Sol's "an arts and crafts extravaganza" is located in the heart of Amish Country, Berlin, Ohio. Our three stores: Sol's Palace, Sol's Exchange, and Sol's Kit-N-Kaboodle are brimming with an exciting assortment of crafts. Wood crafts, handmade dolls, goose clothes, candles, ceramics, and floral arrangements are just a few of the numerous items available to provide customers with one stop shopping.
Sol's is also within walking distance to many other craft stores, quilt shops, furniture stores, area lodging, and restaurants located in Berlin. Whether you are traveling as a family or honeymooning Berlin has something for you to see and experience. From intimate honeymoon lodging to petting zoos and buggy rides this area is a must see for all ages. During your travels be sure to check out Sol's in Berlin, the area's largest Arts and Craft Mall!
The Amish are a deeply religious group descended from the Anabaptist movement. They have settlements in many states, but the largest settlements are in Pennsylvania, Indiana, Ohio, and Ontario, Canada.
The Amish believe very strongly in remaining separated from the world. They deny themselves the use of regular electricity and automobiles. Out of necessity, they do use generators attached to diesel engines, and ride in cars from time to time. Their dress is also very distinctive. The men wear black broad fall trousers, solid colored shirts, suspenders, and black or straw hats. The women wear modest, solid colored dresses, usually with long sleeves and a full skirt. They wear a cape and apron over these dresses. Women wear their hair pulled back in a bun, and a bonnet, or “prayer veiling” on their heads.
The Amish do not drive automobiles. Rather, they get around by horse and buggy. The color of buggy varies from settlement to settlement, but here in Berlin, Ohio, they are black. Part of the reason for maintaining this tradition is to keep the community from getting too spread out. The bicycle and horseback are two other popular modes of transportation. The family and community is very important to them, which is why shunning is such a powerful deterrent to rejecting the Amish religion.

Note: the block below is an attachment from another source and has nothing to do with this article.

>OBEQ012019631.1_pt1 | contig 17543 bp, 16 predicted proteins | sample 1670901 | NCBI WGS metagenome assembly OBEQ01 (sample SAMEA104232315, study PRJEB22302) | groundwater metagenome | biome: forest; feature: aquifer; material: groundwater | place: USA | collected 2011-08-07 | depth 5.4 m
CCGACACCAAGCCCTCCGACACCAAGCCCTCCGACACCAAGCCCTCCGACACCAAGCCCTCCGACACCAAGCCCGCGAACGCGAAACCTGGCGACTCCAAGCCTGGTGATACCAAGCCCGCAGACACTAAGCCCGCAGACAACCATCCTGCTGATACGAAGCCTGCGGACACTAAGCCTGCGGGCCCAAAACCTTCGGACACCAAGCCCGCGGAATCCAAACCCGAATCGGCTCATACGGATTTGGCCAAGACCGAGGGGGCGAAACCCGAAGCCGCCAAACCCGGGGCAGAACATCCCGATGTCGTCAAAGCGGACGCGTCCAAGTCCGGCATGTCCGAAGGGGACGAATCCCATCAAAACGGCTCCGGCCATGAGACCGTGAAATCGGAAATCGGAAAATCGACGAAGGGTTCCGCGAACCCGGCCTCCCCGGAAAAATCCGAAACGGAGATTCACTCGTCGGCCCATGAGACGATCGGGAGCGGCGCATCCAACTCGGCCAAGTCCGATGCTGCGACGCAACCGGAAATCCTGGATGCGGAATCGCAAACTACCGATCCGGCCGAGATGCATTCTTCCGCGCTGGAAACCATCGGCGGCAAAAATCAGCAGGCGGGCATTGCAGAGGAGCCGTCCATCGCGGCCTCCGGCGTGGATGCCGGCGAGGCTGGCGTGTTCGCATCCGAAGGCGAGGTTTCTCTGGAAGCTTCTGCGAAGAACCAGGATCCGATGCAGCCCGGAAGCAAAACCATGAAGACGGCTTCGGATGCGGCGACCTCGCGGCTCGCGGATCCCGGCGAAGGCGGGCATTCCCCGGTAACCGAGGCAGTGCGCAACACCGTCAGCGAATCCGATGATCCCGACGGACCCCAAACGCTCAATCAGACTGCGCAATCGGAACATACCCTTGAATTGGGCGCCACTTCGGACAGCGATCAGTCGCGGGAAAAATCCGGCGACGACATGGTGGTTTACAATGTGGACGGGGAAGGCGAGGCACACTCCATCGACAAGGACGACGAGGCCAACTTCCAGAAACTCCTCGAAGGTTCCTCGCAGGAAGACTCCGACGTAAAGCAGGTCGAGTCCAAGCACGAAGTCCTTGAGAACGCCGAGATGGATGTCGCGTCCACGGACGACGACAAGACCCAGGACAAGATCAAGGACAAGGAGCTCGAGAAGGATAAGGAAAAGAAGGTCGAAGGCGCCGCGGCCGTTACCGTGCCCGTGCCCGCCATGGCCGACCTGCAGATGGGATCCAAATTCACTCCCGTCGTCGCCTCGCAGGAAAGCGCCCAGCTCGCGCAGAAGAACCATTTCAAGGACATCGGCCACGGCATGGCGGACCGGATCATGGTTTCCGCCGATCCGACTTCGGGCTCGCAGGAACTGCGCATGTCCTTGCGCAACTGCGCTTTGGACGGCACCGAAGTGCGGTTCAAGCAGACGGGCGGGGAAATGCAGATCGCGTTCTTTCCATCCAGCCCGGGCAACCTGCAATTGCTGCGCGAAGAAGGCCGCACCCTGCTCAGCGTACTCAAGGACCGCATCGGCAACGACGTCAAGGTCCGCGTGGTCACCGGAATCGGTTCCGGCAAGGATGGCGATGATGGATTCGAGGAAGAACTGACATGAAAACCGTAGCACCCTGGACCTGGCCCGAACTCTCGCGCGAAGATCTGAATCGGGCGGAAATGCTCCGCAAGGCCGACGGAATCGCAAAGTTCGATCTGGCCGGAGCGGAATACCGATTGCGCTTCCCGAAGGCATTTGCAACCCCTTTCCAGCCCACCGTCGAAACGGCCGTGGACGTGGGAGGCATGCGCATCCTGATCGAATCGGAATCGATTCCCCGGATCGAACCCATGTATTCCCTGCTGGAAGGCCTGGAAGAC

Farming is still a big part of the Amish lifestyle. Seeding is done with horse-drawn implements or by hand. This produces a lot of hard work and long hours. Many Amish families are quite large, and in many cases it is to relieve the father and mother of all the chores of the farm. It is this kind of simple, hardworking lifestyle that helps to keep the Amish family and community so close-knit; a sharp contrast to today’s worldly trends. The Amish are very ingenious in using mechanical things to do what we would do electronically. With pneumatic (air) or hydraulic power, they can replace a lot of electronics.
Amish do not have televisions, computers, or other electronic equipment. Out of necessity, they do use telephones, but these are kept in little sheds at some distance from their house (called “phone shanties”) in an attempt to keep from being tempted to use the phone more than just emergencies.
Most Amish speak English as their second language. Different dialects of German are their first language, with high German being spoken at their church services. In Berlin, Ohio Dutch is most commonly spoken among the Amish. Many Amish children don’t learn English until they are taught it in their one-room schoolhouses.
The Amish are known for their simple way of life. They are also known for their craftsmanship, stemming from their continuing of traditions and practices that taught that “a job worth doing is a job worth doing right”. Amish-made food, furniture, and crafts are known for their quality workmanship.
While the Amish culture may appear to be unchanging, even while the rest of the world is changing rapidly, this is not the case. The Amish simply are careful to only accept those changes which will still encourage close family and community ties, and a separation from worldly pleasures that may lead them astray.